Saturday, December 30, 2006

Video games and the passion of sports

I must confess with some degree of hesitancy that as a 30 year old adult I enjoy a rather juvenile passion-I like video games. More specifically, I enjoy sports video games, and especially (though not exclusively) those produced in the EA Sports line, such as Madden's NFL series, NCAA Football series, MLB, and NCAA Basketball.

One of the reasons I enjoy these sorts of games (and have since PlayStation first became popular-I was still in college back in those days) is largely due to the fact that I was never able to play these sports growing up, and I had an insatiable love of sports, as many boys do. My wife can verify that she does not like to sit in the same room with me while I watch a football game. I usually coach the television, hollering at it what play to call, who to throw to, when to hand off to the fullback instead of the tailback, and what defense to run on the next series. For some reason, my wife sees fit to remind me that utterly no one can actually hear me make these overtures, and so they are a senseless exercise in futility. While she is quite correct, my mind and my emotions often separate when viewing a sporting activity.

Baseball is even worse, because in high school I was an actual first base coach for the Junior Varsity, or reserve team. When a player does something stupid on the basepaths during a game, I tend to react. I once fumed excessively during the 1998 Division Series when Mickey Morandini made a baserunning miscalculation that ultimately cost my beloved Cubs the game and eliminated them from the playoffs that year. One of my old baseball-watching buddies later told me that I mumbled under my breath "that's the dumbest thing I have ever seen..." and broke down the bad logistics of the play in question in whispers for over three hours.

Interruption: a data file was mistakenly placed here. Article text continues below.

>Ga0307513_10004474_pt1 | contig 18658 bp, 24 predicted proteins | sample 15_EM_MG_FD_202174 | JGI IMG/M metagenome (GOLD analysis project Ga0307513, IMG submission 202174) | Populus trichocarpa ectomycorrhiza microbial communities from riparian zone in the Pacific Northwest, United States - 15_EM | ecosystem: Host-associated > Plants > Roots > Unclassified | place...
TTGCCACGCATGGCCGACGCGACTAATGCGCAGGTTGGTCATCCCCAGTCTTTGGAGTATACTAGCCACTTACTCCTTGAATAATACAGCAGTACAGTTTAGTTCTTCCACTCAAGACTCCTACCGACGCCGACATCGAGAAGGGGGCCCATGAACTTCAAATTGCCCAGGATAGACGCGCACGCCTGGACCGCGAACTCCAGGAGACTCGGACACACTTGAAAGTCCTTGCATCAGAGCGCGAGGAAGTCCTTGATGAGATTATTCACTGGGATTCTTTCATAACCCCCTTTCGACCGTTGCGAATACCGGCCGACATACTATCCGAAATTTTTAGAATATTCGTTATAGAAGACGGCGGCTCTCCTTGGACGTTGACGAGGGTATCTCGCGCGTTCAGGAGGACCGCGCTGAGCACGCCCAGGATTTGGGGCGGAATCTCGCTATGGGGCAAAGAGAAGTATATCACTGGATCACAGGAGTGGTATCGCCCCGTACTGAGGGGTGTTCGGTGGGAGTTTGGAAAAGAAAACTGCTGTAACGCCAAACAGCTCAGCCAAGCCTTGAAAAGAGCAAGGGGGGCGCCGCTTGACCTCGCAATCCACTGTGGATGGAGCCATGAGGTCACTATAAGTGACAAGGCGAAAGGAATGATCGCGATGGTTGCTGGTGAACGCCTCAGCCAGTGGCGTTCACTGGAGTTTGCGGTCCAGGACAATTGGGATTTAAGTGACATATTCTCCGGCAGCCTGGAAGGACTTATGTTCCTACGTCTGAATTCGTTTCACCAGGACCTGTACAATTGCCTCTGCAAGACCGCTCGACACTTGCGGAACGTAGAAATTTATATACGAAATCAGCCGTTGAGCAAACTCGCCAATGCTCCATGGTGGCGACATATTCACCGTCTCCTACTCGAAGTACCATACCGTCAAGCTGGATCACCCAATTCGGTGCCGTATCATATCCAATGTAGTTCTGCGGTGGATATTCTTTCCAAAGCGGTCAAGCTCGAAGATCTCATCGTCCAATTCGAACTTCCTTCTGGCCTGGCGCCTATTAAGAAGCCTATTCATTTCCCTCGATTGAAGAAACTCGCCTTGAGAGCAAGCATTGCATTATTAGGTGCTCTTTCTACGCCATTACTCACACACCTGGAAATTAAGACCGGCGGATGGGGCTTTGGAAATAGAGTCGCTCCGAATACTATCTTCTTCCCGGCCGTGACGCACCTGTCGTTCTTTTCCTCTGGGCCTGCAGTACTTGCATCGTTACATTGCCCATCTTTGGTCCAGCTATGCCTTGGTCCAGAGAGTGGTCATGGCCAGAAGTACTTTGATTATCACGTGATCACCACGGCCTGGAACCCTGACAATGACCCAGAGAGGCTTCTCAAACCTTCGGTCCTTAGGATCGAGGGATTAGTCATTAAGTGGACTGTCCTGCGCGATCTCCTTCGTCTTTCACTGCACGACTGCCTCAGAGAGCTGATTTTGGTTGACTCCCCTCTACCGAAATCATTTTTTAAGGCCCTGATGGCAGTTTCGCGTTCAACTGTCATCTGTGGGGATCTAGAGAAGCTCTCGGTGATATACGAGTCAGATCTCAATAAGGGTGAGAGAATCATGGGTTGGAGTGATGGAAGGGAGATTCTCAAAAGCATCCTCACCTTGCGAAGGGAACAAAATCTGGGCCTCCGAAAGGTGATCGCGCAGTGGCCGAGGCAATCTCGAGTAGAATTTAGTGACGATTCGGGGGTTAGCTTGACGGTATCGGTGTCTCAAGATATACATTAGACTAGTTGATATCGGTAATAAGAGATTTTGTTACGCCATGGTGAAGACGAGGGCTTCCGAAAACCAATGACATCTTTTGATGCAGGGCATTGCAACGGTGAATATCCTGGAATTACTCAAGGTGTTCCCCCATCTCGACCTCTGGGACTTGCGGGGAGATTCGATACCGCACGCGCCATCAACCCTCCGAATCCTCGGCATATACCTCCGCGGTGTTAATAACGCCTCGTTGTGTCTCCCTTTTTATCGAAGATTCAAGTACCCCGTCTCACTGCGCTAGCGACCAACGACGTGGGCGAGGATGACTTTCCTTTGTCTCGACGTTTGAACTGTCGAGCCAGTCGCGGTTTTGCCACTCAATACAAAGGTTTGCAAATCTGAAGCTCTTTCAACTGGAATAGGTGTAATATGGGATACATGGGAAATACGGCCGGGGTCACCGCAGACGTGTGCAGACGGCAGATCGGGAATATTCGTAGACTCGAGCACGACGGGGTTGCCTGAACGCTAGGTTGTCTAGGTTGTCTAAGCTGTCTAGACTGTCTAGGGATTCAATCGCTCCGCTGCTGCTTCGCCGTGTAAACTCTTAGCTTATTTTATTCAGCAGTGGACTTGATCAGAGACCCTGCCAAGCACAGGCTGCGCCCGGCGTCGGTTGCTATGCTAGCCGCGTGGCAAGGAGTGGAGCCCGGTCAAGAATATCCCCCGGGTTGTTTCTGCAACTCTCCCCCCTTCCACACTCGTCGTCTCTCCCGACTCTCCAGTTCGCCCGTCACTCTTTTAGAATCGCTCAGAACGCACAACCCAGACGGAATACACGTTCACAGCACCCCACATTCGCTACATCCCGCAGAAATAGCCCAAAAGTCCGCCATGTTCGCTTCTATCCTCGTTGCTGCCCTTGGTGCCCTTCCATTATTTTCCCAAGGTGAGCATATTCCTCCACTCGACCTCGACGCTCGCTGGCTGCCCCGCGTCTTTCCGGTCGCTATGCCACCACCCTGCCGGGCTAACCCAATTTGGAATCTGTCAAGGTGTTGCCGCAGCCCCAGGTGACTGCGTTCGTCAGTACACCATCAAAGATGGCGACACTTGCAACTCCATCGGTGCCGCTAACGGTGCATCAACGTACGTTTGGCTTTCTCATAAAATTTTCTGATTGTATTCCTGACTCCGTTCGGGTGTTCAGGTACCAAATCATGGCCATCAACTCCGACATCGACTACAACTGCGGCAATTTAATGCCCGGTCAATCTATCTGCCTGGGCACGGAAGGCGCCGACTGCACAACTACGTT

I'd rather get mad about sports than over-react to something far more important, and sports often provide a needed escape from the more harsh realities of life. Many of the modern video games are built on a concept of realism that is so advanced that the coaching is left entirely to the gamer, so if there is a mistake in a playcall or a coaching error, the only person the player has to blame is themself.

Of course, I don't have a whole lot of time to pour into sports video games these days, but the fact that I enjoy them for the sake of their realism (at my age) is a testimony to just how good some of them really are.



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